Marisol’s psychiatrist also advised her that she should call or get emergency help right away if she has new or sudden changes in mood, behavior, thoughts or feelings, if she develops suicidal thoughts or actions, or if she has or develops symptoms that are new, worse, or worry her.

Along with safety considerations, Marisol’s psychiatrist went over the positive Trintellix results from the clinical trials in adults with MDD. In multiple short-term studies conducted by Takeda Pharmaceuticals and Lundbeck, Trintellix was shown to help reduce the overall symptoms of MDD, based on an overall score on a standardized depression rating scale compared to sugar pill.

Studies also showed that Trintellix had a positive effect on processing speed (how quickly a person can accurately process information) in adult patients being treated with Trintellix for MDD. This is an aspect of cognitive function that may be impaired in adults with MDD. The improvement in processing speed may be the result of an improvement in depression. No studies have been conducted to see whether Trintellix is any better at improving processing speed than other antidepressants.

Marisol’s psychiatrist also said that she shouldn’t take Trintellix if she’s allergic to vortioxetine or any other ingredients in Trintellix, or if she’s taking, or has stopped taking within the last 14 days, a medicine called a Monoamine Oxidase Inhibitor (MAOI), including the antibiotic linezolid or intravenous methylene blue.

While antidepressants are known to be effective based on clinical trials, there are potential side effects of antidepressants, including nausea, vomiting, weight gain, changes in sleep, treatment-emergent sexual dysfunction (TESD), and suicidal thoughts and actions.

The most common side effects of Trintellix are nausea, constipation, and vomiting. Serious potential side effects include serotonin syndrome, increased risk of bleeding, manic episodes, discontinuation syndrome, eye problems, low levels of salt (sodium) in your blood, and sexual problems. These are not all the possible side effects of Trintellix.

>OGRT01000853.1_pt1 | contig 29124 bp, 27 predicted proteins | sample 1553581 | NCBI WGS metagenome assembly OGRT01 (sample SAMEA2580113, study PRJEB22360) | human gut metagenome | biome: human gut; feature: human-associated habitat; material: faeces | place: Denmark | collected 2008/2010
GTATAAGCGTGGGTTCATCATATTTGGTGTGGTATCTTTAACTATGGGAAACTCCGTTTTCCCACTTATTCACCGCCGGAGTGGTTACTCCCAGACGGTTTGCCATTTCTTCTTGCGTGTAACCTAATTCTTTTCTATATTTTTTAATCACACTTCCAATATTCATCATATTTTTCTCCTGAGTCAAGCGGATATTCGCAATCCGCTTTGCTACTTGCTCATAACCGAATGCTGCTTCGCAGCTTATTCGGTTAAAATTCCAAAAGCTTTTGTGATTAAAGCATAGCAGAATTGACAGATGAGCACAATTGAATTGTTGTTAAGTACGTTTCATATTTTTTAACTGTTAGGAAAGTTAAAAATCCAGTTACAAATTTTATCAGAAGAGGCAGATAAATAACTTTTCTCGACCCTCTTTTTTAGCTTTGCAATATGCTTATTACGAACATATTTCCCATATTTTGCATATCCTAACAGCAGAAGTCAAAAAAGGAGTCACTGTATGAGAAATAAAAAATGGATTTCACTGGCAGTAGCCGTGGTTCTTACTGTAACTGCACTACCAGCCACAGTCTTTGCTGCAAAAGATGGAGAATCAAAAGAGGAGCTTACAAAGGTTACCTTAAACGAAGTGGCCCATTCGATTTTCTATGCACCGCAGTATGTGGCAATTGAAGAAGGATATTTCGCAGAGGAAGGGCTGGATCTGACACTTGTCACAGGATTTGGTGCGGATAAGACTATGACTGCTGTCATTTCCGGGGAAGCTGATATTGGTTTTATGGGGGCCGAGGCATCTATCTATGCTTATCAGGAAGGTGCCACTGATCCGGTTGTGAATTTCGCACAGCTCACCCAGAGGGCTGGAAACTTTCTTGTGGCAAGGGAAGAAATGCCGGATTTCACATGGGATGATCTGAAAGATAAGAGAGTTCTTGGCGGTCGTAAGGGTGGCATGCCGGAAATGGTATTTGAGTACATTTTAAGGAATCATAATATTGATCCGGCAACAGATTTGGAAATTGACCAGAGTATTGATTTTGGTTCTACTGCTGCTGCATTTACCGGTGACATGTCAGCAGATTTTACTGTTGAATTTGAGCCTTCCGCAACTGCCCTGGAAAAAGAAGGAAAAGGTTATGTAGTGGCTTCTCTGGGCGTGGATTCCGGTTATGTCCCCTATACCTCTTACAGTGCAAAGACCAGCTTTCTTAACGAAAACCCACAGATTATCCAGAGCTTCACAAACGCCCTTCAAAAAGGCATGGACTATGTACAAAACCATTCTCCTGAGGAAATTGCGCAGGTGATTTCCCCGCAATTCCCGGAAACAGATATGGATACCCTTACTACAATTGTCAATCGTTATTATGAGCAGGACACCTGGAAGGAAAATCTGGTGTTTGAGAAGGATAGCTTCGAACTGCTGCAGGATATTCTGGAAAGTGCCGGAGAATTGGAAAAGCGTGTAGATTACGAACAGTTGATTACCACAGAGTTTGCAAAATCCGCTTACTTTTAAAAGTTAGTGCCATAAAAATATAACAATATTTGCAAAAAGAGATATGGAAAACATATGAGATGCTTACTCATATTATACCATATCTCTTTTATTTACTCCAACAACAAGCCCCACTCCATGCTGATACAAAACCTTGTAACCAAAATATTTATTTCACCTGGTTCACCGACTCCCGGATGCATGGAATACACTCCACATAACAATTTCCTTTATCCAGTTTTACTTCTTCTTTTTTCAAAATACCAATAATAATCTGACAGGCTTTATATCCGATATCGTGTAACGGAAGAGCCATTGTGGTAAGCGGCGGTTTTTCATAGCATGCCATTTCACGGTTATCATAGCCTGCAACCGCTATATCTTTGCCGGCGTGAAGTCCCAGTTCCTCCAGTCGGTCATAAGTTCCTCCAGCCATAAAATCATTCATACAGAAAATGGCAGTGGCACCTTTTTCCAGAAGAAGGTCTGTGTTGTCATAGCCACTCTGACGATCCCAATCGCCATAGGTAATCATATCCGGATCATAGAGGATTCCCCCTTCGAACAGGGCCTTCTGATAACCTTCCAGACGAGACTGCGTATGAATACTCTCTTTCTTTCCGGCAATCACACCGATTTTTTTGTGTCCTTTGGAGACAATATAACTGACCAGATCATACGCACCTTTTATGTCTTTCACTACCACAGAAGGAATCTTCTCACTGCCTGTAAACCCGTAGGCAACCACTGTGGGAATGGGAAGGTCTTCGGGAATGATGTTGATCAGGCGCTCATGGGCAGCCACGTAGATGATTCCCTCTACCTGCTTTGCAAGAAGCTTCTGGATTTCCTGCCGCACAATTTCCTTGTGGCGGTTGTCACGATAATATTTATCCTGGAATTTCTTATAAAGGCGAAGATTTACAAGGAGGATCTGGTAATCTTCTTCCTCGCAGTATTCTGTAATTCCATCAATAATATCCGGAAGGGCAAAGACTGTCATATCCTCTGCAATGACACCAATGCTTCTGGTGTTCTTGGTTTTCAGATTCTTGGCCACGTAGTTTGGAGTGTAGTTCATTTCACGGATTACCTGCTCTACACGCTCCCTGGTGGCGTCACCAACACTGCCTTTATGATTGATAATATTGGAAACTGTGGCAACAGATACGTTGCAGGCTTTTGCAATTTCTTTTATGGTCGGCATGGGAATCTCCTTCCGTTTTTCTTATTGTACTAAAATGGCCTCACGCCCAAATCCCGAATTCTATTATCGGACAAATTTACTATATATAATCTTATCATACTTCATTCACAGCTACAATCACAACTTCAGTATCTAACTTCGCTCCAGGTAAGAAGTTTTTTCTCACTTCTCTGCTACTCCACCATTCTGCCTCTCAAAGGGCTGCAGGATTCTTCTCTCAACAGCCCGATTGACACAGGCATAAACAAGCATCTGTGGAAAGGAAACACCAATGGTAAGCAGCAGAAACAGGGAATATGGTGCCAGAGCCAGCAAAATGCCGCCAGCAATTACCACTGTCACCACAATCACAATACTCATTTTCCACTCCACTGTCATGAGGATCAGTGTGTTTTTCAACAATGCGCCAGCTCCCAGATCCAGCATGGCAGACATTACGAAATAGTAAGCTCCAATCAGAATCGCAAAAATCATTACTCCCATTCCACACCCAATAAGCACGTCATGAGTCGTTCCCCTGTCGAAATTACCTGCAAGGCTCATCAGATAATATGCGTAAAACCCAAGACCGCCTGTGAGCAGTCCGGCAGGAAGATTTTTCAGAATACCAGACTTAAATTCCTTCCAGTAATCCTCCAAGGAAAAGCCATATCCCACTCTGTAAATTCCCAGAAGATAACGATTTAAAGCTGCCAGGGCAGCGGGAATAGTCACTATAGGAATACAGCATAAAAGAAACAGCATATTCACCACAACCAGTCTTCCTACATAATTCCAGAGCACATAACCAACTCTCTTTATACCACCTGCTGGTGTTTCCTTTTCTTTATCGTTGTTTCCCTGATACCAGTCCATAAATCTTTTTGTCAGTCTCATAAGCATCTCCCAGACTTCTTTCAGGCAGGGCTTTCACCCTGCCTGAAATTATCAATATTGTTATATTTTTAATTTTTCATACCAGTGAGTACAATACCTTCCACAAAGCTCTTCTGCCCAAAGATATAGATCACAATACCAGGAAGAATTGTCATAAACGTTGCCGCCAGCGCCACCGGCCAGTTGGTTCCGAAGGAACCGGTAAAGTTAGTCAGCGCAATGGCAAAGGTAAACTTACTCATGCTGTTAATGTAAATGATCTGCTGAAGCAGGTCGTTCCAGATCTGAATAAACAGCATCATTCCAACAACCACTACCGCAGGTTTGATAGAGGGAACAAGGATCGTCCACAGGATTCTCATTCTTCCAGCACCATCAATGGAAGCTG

For nearly four years, Marisol has been taking Trintellix for her MDD. She says it’s an important part of her journey to help maintain her mental health, in addition to staying connected with her psychiatrist and sharing updates about how she is feeling.

Starting conversations about depression

Virmarie Diaz Fernandez, MD is a board-certified psychiatrist specializing in providing culturally sensitive and compassionate care to patients, especially those in the Hispanic community. She is not Marisol’s doctor or psychiatrist.

"As a mental health care practitioner and a Hispanic woman who has seen the stigma of depression first-hand, I cannot emphasize enough the significance of fostering open and honest dialogues between patients and health care professionals,” says Dr. Diaz Fernandez. “I have seen many Hispanic women assume the role of matriarch and perceive depression as a sign of weakness. It’s important to me to create a safe space for my patients to feel comfortable sharing their personal experiences. Talking about their symptoms and history helps me tailor my recommendations.”

In Marisol's community, depression continues to be a sensitive topic, especially among friends and family. "There's still a lot of stigma surrounding depression," Marisol says. That’s why she has initiated conversations with her close friends and family about mental health. She encourages them to express their feelings. "It's vital for people who may be suffering to be able to talk about their emotions and know that it's okay to seek help when needed," she says. "This is especially important in our culture."